The Houston native has struggled with injuries in recent years, but his performance today — albeit still limited and with mistakes — shows that he deserves to be a major piece in the offensive game plan in the weeks to come.

The outlook on the next few years looks bleak

The worst part about Northwestern playing subpar football? Northwestern playing subpar football in every aspect of the game. Outside of running back, every position group had its issues against Minnesota and throughout this season. Unlike 2019, the offense and defense seem to be equally bad. From the groups that are young, like the offensive line, or the groups with more experience, like the defensive line, there are more problems than one can count across every position. The younger players that have seen the field have struggled on both ends of the ball, and there really is no evidence that should make fans hopeful that things will be different next year.

The most critical issue is Northwestern’s ailing quarterback room. Hunter Johnson’s career in Evanston seems all but over, Hilinski has been disappointing and Marty’s time as a Wildcat is coming to a close. As it stands, there are no viable options for who will be QB1 in 2022, an issue that stands above the rest when analyzing the state of the program.

Evan Hull is legit

Before this season, the bulk of Hull’s time on the field had come against bad teams. As such, it was hard to predict the role he would play in the wake of Cam Porter’s absence announced before the season. However, apparent since the season opener against Michigan State, the sophomore has proven to be one of the lone bright spots of the team week in and week out. Hull had another effective game against Minnesota, running the ball 15 times for 107 yards and catching three passes for 15 yards and a touchdown.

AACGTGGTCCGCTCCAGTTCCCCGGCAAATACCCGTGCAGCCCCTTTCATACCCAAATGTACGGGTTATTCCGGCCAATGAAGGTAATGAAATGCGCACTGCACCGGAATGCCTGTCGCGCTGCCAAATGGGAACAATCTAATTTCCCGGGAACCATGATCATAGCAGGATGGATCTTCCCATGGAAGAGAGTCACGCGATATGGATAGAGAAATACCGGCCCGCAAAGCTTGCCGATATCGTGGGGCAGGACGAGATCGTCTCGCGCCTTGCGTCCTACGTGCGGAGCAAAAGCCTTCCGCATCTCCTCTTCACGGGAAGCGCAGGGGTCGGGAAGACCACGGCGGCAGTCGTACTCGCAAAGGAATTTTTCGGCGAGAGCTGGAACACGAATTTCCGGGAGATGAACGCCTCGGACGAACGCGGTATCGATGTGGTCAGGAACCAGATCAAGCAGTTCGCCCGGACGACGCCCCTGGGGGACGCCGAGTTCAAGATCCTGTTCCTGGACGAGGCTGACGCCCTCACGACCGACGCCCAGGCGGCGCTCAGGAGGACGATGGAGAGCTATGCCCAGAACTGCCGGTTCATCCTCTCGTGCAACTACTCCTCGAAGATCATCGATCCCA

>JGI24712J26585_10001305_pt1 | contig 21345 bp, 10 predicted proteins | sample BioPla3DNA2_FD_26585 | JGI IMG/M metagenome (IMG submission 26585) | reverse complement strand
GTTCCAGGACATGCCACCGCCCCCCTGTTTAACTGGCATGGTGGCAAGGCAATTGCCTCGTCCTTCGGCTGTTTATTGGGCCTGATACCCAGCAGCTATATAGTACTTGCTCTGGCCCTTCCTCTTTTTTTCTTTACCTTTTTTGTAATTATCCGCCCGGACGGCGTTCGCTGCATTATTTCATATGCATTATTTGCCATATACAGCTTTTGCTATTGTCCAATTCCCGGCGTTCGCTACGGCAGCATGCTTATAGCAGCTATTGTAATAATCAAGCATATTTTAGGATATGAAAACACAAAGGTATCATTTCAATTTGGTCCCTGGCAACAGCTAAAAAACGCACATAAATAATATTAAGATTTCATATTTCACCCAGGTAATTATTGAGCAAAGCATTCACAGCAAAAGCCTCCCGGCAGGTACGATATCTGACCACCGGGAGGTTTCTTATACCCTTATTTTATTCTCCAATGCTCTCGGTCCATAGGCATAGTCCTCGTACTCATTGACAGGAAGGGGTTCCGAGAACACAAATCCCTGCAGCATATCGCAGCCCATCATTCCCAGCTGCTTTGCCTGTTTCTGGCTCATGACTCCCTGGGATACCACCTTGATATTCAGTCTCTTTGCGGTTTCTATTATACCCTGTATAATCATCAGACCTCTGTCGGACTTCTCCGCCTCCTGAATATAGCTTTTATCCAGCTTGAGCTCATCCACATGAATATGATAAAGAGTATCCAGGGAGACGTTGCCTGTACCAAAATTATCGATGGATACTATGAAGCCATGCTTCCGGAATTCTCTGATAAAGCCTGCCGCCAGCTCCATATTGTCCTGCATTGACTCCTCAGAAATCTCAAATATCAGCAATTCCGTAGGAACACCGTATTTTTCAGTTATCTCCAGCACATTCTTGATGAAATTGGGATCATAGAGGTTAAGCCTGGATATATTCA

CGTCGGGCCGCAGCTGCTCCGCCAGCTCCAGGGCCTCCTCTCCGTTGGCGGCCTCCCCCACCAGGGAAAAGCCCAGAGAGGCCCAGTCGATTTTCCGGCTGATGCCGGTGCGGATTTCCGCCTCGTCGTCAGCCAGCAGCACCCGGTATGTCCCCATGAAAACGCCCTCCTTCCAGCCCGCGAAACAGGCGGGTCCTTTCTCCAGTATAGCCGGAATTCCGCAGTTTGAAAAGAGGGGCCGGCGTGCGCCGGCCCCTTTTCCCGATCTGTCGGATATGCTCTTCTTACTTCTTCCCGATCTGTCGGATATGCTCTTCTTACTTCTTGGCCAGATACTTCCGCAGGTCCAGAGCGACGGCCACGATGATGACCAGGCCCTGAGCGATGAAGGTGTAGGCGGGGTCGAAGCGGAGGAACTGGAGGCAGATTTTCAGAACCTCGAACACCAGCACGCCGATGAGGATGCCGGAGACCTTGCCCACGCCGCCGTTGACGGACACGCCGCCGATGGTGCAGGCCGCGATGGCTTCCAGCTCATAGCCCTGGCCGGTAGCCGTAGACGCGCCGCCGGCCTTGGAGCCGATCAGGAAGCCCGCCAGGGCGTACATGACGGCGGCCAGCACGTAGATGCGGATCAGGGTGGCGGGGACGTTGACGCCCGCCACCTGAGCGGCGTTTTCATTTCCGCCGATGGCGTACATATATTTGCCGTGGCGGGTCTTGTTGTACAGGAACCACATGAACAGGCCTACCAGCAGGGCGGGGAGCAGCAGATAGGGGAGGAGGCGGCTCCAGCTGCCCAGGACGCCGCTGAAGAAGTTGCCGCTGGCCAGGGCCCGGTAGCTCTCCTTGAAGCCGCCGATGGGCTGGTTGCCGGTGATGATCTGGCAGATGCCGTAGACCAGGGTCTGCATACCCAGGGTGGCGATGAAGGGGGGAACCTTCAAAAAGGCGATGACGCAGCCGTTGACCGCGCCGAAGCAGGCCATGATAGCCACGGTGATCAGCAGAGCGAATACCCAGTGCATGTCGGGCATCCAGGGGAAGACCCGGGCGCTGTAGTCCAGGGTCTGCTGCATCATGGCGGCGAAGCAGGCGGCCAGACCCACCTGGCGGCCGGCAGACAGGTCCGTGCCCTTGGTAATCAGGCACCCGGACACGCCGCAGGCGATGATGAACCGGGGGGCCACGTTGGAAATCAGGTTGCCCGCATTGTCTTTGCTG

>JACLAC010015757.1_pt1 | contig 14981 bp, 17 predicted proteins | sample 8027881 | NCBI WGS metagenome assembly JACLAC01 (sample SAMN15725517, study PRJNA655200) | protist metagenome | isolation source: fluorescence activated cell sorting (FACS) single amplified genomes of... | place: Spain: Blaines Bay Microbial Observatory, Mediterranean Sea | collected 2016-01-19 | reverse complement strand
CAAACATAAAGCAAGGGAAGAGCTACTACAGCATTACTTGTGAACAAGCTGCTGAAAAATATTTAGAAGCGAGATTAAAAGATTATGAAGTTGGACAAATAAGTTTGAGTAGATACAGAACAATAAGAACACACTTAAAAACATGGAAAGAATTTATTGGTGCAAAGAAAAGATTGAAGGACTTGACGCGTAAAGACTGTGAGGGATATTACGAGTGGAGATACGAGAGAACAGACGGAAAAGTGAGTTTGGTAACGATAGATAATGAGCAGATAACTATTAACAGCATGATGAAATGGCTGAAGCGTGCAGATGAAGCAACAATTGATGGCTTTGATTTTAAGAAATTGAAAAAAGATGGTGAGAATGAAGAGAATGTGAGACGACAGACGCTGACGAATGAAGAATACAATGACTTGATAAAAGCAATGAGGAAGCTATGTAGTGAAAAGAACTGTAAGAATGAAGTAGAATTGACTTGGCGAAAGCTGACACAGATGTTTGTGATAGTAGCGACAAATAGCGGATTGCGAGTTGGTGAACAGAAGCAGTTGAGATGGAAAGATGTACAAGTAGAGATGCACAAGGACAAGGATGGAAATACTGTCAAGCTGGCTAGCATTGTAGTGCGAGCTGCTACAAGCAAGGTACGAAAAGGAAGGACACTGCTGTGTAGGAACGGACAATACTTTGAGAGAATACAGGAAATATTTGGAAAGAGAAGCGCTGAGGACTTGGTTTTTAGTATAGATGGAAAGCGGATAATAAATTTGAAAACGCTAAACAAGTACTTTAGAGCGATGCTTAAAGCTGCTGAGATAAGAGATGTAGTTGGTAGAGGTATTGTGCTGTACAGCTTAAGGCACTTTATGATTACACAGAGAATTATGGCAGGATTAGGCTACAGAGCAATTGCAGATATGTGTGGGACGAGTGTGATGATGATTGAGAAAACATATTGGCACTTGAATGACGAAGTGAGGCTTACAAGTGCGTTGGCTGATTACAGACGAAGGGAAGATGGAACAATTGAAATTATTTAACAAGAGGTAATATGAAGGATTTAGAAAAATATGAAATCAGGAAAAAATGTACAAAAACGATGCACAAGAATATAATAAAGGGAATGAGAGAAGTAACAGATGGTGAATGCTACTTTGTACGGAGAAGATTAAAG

He has seemingly taken over the running back by committee approach that Northwestern began the season with, as he ceded just two carries to Andrew Clair yesterday. He truly has found his groove in the thick of Big Ten play, zooming through holes and making sharp cuts to avoid defenders and find running lanes. The Minnesota native will hope to continue his strong season at home against a stout Iowa defensive front next Saturday under the lights.

What can go wrong will go wrong

A fumble returned for a touchdown on Northwestern’s first offensive possession of the game is telling of how this season has gone for the Wildcats so far. From having punts blocked to giving up touchdowns on the first play of the game, it almost seems that the ‘Cats are stuck in a horrific time loop, destined to make the same mistakes again and again. In stark contrast with the reputations often associated with Pat Fitzgerald’s teams, this year’s squad has not shown itself to be a well-coached, clean unit that does all of the little things right, an issue that was on display once again against the Gophers. Receivers dropped passes, players missed tackles and couldn’t wrap the Gophers up and the defense allowed a linebacker to score a 24-yard rushing touchdown (yes, UMN’s Derik LeCaptain was not an RB). It’s hard to pinpoint exactly what’s causing all of this, but what seems to be a certainty is that it will keep happening until the end of this forgettable season.